Finding Your True Passion: Three Questions to Ask Yourself
Some people gravitate toward change when the status quo becomes uncomfortable or unbearable. For others, change is thrust upon them. Perhaps you’re looking for a new career simply because you’re burned out on your current one—or maybe you’ve found yourself laid off from a job and you just don’t have the heart to look for the same job in another firm. Either way—it’s a sign that perhaps your career hasn’t been aligned to your true passion. That means now is the perfect time to make that shift into something that truly gets you excited to get up in the morning.
But what if you don’t know what that “something” is?
If you have never identified your true passions, you’re not alone. A lot of us simply have no clue as to what really floats our boat. Sometimes it’s because we stifled those passions at some point in our development—and sometimes it’s just that we’ve gotten so busy doing things we thought we needed to do that we never stopped to consider what we wanted to do. The time between jobs gives you a unique opportunity to figure out this haunting question, in part because you can’t use busy-ness as an excuse! And if you’ve not considered where your passions really lie, it’s an exercise worth doing because you’ll be much happier and more fulfilled in a job you really love than one that just pays the bills.
I believe we all have some sort of driving passion, whether it’s obvious or whether it’s somehow been buried. Here are three questions to ask yourself to help you discover yours.
Question 1: What would you do for free?
Another way of wording this question is, “What would you do with your time if money were no object?” If you answered something along the lines of lounging in a hammock by the ocean drinking a mint julep, you’re thinking the wrong way. That’s a vacation, not a passion. Eventually even that leisurely lifestyle would become boring if you did it every day. So think instead of something you love to do—something meaningful that makes you lose track of time when you do it. If more than one thing comes to mind, jot it down—at least this gives you a short list.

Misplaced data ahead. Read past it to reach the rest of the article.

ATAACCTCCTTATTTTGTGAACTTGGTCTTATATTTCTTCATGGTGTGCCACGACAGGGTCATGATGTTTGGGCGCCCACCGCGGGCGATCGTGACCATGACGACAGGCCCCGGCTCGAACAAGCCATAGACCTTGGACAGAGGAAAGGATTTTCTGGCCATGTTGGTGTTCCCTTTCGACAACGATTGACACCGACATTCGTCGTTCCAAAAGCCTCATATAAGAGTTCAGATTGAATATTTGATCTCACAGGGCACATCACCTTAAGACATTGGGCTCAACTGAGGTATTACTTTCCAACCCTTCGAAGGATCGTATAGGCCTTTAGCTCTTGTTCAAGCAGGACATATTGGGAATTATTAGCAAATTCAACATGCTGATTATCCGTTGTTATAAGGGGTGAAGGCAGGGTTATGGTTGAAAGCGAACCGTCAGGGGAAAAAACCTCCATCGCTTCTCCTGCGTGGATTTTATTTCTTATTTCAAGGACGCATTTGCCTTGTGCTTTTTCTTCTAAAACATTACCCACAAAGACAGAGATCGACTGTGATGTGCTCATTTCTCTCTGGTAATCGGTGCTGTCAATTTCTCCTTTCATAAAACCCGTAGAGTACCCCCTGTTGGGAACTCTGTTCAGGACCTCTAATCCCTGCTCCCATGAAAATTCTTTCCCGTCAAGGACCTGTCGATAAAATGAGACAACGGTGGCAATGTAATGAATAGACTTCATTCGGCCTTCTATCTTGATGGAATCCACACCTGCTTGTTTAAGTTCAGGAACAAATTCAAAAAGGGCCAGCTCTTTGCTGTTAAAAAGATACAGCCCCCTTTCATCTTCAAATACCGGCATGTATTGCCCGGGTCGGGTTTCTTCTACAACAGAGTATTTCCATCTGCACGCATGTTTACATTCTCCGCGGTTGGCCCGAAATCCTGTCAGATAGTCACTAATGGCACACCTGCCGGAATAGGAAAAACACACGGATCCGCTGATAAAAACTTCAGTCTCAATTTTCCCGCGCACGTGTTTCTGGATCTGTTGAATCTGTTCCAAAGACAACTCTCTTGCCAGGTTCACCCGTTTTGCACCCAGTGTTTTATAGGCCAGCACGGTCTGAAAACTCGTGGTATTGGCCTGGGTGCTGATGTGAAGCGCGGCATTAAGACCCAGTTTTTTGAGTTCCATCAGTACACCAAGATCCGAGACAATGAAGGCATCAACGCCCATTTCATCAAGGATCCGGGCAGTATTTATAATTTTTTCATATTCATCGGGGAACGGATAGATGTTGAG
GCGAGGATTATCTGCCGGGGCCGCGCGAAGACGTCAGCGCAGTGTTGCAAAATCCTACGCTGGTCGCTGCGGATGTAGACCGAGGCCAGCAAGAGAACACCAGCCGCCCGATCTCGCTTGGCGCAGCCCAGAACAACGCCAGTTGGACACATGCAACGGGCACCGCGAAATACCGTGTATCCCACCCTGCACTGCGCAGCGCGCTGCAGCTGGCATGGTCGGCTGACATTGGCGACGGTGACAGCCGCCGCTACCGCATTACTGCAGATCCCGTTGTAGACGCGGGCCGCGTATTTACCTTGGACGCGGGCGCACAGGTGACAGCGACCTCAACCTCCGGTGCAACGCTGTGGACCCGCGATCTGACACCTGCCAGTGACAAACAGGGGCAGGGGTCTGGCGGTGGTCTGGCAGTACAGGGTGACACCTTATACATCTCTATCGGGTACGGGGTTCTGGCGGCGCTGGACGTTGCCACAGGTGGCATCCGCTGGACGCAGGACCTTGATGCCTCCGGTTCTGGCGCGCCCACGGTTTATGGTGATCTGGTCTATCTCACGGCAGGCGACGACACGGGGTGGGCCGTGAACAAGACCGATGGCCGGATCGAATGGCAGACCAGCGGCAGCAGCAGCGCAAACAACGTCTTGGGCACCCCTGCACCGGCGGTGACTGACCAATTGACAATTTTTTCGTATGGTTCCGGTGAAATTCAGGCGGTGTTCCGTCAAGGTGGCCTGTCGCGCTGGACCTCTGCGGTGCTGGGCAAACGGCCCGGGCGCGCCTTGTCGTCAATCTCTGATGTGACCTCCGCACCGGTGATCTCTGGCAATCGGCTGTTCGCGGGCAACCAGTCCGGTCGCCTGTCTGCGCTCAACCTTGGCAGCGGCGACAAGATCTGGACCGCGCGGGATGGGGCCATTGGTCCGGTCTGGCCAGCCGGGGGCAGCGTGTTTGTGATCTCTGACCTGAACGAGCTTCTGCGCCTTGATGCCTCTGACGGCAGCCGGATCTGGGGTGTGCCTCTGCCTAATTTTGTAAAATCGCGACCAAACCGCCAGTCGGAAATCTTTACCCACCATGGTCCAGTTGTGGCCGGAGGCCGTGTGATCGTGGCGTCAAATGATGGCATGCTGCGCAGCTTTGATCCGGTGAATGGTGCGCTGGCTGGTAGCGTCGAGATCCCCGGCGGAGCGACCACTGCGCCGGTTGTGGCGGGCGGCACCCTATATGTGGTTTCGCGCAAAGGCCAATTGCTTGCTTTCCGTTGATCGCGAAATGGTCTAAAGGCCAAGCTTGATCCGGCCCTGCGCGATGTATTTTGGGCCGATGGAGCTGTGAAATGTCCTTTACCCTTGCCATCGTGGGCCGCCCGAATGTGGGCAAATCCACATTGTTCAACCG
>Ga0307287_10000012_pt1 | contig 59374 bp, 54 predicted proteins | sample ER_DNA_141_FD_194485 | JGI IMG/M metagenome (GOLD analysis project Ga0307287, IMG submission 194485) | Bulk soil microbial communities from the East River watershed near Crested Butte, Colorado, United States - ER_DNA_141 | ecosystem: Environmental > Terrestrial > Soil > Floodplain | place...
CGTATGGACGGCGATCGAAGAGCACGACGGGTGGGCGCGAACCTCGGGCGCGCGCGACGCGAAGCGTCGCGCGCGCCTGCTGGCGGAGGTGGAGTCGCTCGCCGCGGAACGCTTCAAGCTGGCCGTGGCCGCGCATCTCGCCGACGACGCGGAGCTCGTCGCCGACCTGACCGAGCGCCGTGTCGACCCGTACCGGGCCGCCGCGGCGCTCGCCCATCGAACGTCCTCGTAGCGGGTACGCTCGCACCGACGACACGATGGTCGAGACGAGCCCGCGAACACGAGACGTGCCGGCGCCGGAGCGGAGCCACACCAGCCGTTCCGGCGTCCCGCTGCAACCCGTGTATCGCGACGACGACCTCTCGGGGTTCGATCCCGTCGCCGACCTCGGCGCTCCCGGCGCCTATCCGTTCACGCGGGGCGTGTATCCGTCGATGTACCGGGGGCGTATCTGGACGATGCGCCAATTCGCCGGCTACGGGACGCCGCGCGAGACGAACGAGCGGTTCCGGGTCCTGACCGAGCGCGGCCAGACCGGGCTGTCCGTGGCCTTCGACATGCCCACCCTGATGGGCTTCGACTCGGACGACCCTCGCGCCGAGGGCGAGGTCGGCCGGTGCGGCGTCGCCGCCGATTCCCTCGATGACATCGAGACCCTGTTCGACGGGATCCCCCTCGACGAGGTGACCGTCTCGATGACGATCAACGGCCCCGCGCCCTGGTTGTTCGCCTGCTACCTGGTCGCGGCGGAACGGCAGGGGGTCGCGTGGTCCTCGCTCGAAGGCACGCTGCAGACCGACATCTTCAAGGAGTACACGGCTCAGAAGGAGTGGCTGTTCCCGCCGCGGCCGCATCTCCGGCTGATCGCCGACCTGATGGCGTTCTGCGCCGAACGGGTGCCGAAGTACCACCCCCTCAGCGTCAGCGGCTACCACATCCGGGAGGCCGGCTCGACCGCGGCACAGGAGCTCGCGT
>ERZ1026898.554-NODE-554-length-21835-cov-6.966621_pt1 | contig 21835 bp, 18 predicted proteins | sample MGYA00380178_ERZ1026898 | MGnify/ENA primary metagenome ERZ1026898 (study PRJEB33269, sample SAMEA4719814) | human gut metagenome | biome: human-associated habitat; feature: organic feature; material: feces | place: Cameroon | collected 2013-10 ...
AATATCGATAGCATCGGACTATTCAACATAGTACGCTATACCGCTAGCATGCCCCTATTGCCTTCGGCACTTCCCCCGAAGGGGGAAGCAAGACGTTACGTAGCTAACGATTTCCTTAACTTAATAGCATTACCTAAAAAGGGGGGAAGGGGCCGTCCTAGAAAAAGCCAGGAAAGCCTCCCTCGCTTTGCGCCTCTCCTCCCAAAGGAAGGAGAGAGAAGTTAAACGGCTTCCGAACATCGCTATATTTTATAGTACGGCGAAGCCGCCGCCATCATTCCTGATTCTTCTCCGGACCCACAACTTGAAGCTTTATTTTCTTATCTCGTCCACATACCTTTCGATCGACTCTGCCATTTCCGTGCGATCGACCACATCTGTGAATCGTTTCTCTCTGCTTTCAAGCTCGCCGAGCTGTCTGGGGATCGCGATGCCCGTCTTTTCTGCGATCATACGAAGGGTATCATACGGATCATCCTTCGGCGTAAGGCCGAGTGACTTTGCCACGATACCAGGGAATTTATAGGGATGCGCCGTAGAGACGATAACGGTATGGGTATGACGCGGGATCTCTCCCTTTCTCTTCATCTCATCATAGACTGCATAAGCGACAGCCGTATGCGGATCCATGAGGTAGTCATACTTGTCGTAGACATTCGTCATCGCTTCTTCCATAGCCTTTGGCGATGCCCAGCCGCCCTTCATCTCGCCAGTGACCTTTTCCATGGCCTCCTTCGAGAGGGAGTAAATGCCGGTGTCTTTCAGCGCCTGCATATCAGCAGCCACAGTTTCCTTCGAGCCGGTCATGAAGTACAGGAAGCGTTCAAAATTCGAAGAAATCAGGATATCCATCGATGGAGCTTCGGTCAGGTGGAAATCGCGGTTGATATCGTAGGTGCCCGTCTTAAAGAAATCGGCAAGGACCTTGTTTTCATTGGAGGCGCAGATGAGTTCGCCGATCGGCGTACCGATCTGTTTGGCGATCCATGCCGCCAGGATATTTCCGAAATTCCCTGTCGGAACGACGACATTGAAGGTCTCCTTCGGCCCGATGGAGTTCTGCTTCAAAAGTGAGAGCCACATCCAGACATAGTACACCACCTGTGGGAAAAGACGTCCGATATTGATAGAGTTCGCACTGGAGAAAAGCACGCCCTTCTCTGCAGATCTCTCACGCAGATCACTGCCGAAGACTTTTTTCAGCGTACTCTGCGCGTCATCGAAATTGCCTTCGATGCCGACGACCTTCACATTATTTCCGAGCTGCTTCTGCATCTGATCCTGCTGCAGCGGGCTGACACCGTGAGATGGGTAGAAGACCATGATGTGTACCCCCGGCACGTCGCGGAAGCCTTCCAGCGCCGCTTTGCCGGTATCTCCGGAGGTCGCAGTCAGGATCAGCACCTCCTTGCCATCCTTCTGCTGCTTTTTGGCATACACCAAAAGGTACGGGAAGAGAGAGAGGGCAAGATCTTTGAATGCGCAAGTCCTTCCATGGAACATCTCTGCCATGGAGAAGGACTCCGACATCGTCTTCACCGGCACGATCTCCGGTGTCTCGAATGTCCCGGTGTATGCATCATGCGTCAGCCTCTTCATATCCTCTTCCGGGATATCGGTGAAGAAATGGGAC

Question 2: What is in your book/magazine collection?
What do you enjoy reading in your spare time? Take an inventory of your favorite books and magazine subscriptions. The answer might not show up obviously, but occasionally you’ll identify a pattern. For example, if you love romance novels, that probably doesn’t mean you want a career as Fabio’s housewife—but it might point to a deeper interest of writing novels or starting a dating service. If you are obsessed with news articles and current events, this interest might point to a career in activism or even politics. Make sense? Look for the patterns beneath what you read to see what passions might be motivating those choices.
Question 3: What do you enjoy teaching others about?
When we love doing something, we generally love talking about it, also. Do you catch yourself telling other people more than they want to know on a certain subject? Has someone ever asked you to teach them to do something you happen to do well, and you found yourself getting a huge rush out of showing them how it was done? Subjects you can talk for hours about are good potential indicators of possible life directions.
There are plenty of other ways to identify your true passions, but these three questions form a good starting point for you—and they may be all you need to figure out a deeper passion from which to launch a new career. If you want more help, I’m glad to offer a free 30-minute consultation. Just fill out the form to the right!